T Nation

Myostatin Inhibitors' Side Effects?


#1

Do you think that myostatin inhibitors like follistatin, myostatinâ??s propeptide, ACE-031 (Myostatinâ??s soluble receptor) or MYO-029 (Monoclonal antibody) could have a negative effect on human health? According to you, what are the possible side effects of these products? Do you think that current knowledge could allow a sufficient evaluation of side effects on short and long term?


#2

Well, do you have access to gene expression, protein expression and sequencing/structural homology databases? Or are you just wondering?

Because the question you just asked is going to take a LOT of research.

This is why they've spent 10+ years trying to start clinical trials to figure that sort of thing out. It's unknowable. Clinicals were expected to start in 2010, but I'm not sure of the status of any of them.


#3

I remember somewhere that in a study with myostatin inhibitors they realized that myostatin is not only related to muscle growth its also related to many important cell functions so I don't think myostatin inhibitor will ever be a route for increased muscle growth.


#4

What about the people with a myostatin deficiency? How many top pros do you think has this? I wonder if its pretty much required to have some sort of myostatin deficiency to reach the top of the top? Thoughts?


#5

Depends what you mean.

The myostatin-deficiency allele is pretty rare. It seems that there is a somewhat recognizable phenotype in heterozygotes (i.e. if you have one copy of the gene that's defective and one that's working, you will express moderately lower levels of myostatin than the average person, but not enough to set you apart as a "freak"). I have no idea how many heterozygous athletes there are, since most hets probably go on with their life never knowing.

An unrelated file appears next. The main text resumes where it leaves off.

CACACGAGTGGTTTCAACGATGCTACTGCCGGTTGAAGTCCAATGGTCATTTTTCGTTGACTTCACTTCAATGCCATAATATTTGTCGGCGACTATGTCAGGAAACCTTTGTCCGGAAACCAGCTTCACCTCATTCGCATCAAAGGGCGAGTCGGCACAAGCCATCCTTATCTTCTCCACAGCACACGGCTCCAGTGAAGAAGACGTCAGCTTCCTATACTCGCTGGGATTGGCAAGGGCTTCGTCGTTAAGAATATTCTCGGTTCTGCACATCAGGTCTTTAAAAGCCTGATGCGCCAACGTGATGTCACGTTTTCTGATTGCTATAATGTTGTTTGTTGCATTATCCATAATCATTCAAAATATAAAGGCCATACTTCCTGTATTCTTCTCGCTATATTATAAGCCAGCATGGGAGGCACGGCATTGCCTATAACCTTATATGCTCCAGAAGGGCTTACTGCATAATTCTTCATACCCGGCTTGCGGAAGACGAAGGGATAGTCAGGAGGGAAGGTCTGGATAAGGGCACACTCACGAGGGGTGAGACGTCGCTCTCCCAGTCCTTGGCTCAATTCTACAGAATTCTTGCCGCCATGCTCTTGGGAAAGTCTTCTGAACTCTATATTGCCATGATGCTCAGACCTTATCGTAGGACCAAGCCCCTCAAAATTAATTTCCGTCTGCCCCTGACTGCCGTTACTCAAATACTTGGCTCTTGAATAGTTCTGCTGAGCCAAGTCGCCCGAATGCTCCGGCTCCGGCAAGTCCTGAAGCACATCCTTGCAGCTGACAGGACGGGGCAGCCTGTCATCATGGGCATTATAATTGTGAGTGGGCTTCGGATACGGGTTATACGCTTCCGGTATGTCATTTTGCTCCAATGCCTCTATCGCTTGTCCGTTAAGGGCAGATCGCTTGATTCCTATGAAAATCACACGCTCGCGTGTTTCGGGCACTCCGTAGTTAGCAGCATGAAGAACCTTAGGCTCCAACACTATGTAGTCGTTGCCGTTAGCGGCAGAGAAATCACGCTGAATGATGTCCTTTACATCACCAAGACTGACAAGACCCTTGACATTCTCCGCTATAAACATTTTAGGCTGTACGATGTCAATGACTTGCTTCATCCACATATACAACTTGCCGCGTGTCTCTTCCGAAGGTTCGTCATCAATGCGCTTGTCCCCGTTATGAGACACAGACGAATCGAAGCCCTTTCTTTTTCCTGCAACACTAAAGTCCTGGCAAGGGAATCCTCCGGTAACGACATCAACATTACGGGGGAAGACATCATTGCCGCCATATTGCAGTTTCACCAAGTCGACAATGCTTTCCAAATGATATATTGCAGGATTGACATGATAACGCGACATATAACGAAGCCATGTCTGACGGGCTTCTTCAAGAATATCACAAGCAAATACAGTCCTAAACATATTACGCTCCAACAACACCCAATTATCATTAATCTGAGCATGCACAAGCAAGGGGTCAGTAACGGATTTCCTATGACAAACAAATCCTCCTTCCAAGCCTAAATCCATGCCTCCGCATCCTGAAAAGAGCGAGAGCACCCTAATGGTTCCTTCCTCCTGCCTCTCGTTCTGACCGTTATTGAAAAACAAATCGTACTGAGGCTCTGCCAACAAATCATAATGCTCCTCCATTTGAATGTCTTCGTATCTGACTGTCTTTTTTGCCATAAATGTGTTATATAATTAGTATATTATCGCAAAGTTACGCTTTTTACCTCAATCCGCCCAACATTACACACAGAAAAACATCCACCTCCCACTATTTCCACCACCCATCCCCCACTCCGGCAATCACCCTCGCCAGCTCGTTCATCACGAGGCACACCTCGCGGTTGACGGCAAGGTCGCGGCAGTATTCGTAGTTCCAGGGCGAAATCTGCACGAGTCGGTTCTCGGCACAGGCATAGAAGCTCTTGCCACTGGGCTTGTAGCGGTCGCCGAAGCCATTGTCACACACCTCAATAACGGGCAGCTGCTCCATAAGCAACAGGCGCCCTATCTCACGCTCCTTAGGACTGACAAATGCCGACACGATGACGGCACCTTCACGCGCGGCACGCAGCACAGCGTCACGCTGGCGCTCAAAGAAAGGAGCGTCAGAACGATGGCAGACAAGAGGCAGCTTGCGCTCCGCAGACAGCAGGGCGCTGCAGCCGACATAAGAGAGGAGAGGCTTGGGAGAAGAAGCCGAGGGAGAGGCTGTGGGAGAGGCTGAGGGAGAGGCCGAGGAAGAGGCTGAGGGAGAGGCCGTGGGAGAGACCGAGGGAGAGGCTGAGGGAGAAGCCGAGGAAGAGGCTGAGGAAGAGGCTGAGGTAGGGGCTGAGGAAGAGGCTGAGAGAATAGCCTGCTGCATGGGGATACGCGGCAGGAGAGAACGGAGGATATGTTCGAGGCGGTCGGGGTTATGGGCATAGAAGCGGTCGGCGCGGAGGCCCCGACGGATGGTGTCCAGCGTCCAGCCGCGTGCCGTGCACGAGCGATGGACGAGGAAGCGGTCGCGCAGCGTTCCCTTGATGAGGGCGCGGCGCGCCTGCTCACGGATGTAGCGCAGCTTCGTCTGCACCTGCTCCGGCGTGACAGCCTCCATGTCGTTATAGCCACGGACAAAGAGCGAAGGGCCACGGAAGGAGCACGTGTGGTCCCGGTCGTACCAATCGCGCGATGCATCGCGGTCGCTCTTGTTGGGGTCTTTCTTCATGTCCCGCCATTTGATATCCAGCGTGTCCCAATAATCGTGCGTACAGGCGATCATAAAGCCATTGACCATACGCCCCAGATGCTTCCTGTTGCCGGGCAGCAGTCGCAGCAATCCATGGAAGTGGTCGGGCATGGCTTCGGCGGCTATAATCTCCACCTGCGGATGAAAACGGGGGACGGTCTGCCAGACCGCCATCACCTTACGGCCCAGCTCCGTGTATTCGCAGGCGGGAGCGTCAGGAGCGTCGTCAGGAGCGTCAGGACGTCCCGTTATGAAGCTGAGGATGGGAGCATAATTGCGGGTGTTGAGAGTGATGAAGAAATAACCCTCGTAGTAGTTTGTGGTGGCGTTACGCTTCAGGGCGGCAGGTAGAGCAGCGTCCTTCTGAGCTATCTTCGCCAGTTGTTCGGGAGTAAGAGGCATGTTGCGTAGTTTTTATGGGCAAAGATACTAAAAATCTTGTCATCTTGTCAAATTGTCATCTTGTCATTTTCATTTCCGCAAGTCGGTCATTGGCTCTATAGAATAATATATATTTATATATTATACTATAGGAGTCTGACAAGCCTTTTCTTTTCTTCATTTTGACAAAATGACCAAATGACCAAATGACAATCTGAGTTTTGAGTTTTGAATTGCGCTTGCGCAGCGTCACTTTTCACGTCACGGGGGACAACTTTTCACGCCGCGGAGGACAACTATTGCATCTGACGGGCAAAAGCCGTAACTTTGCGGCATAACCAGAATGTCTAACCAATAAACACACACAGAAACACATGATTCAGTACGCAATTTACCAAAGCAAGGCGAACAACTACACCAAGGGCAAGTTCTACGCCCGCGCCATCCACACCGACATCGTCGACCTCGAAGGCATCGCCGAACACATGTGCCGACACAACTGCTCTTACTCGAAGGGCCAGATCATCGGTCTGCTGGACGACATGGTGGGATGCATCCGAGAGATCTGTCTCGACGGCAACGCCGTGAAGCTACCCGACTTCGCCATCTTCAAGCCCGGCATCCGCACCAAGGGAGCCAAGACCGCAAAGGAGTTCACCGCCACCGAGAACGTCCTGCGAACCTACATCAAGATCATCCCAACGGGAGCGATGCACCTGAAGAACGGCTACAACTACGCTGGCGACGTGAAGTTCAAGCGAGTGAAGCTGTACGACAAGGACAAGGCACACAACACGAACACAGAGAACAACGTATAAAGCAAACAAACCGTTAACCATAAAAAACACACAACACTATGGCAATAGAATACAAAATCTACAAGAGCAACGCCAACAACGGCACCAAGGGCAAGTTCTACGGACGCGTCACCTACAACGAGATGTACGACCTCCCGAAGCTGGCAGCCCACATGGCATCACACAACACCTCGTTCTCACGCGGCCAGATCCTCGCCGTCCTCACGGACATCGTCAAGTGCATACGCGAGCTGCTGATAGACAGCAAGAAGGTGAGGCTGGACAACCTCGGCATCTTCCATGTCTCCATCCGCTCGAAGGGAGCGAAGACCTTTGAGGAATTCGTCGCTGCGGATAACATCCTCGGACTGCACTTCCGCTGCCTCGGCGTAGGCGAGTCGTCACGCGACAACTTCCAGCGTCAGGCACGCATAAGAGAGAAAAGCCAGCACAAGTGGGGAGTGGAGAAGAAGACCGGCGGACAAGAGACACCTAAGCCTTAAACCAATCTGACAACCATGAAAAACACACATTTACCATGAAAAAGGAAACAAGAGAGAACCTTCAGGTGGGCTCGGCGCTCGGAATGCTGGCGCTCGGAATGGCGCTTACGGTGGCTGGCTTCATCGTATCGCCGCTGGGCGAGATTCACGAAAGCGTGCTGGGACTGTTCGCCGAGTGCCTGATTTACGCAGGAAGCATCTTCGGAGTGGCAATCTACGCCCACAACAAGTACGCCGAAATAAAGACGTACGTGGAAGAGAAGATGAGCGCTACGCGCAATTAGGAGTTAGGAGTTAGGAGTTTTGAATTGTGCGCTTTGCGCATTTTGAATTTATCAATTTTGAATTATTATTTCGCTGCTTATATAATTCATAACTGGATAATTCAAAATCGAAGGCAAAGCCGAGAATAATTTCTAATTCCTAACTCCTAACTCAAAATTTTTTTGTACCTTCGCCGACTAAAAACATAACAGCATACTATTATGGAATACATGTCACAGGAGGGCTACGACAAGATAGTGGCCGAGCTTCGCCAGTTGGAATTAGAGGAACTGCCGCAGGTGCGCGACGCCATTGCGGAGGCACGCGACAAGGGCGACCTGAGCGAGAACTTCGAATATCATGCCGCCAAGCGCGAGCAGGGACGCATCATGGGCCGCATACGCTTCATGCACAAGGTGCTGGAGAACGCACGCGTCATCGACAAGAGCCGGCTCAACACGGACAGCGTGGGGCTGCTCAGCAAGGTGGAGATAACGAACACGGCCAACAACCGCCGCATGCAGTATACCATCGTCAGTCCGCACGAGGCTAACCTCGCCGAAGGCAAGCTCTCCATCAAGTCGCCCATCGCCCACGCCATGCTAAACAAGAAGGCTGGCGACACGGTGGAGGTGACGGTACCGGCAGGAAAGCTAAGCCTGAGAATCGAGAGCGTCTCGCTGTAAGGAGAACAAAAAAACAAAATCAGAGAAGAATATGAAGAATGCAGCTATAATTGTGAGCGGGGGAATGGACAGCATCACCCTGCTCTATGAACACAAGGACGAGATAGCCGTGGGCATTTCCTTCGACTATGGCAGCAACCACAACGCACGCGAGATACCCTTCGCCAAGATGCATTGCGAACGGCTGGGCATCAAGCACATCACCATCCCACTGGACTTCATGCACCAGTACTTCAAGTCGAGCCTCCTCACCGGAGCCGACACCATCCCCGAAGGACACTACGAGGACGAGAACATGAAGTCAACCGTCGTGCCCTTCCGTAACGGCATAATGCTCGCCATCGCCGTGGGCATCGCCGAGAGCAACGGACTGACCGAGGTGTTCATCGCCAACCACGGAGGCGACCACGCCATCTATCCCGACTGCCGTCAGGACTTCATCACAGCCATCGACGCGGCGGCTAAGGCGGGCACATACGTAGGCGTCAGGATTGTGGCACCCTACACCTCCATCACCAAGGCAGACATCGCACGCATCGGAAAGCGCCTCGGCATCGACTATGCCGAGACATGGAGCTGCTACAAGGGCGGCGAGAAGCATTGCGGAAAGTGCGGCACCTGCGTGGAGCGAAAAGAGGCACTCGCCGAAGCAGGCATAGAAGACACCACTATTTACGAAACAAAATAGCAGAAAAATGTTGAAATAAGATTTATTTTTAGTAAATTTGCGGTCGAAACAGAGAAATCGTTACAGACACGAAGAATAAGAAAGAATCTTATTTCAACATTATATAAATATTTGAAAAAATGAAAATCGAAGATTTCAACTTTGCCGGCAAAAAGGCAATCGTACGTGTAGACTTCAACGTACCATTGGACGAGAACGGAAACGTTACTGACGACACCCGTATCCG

That said, I would still imagine it's quite rare among pros because the allele frequency is just so low. There's only a few present cases (i.e. homozygous deficient, the real freaks which can be spotted from an early age) identified right now. While that means that the population of heterozygotes is much larger, it's still going to be quite a small number. I doubt there are any people from this camp in the pros. It's a very rare condition.


#6

Of what i know the principal problems are rupture of tendons and bleeding nose but i think that there is more side effects than that because of action mecanism of myostatin's inhibitors... i'm maybe wrong but people who use these products don't talk about side effects.


#7

The problem is that the inhibitors themselves are involved in an awful lot of signalling pathways and don't interact just with myostatin. It's not like anti-estrogens predominantly targeting only 5-alpha reductase.

Additionally there's the problem of dosing and of quality of compounding with these. They are novel, largely unstudied in humans in vivo, have not undergone clinical trials yet (although as I said I believe there are some underway, or just beginning but as far as I am aware that data is closely guarded and proprietary to the companys--it has not been made public to anybody).


#8

My point is that essentially you asked a question so broad and unknowable as to be largely meaningless--because nobody has the data yet, really not much even approaching reliable data in humans let alone bioavailability or compounding issues or delivery methods in vivo. We're a long way away from knowing these things right now.


#9

According to personal research, myostatin inhibitors can cause problems on tendons. they become more fragile and brittle on mouse. moreover some studies has to be stopped because of unexpected bleeding nose and bleeding gums... It's seems to be very hazardous to use these inhibitors!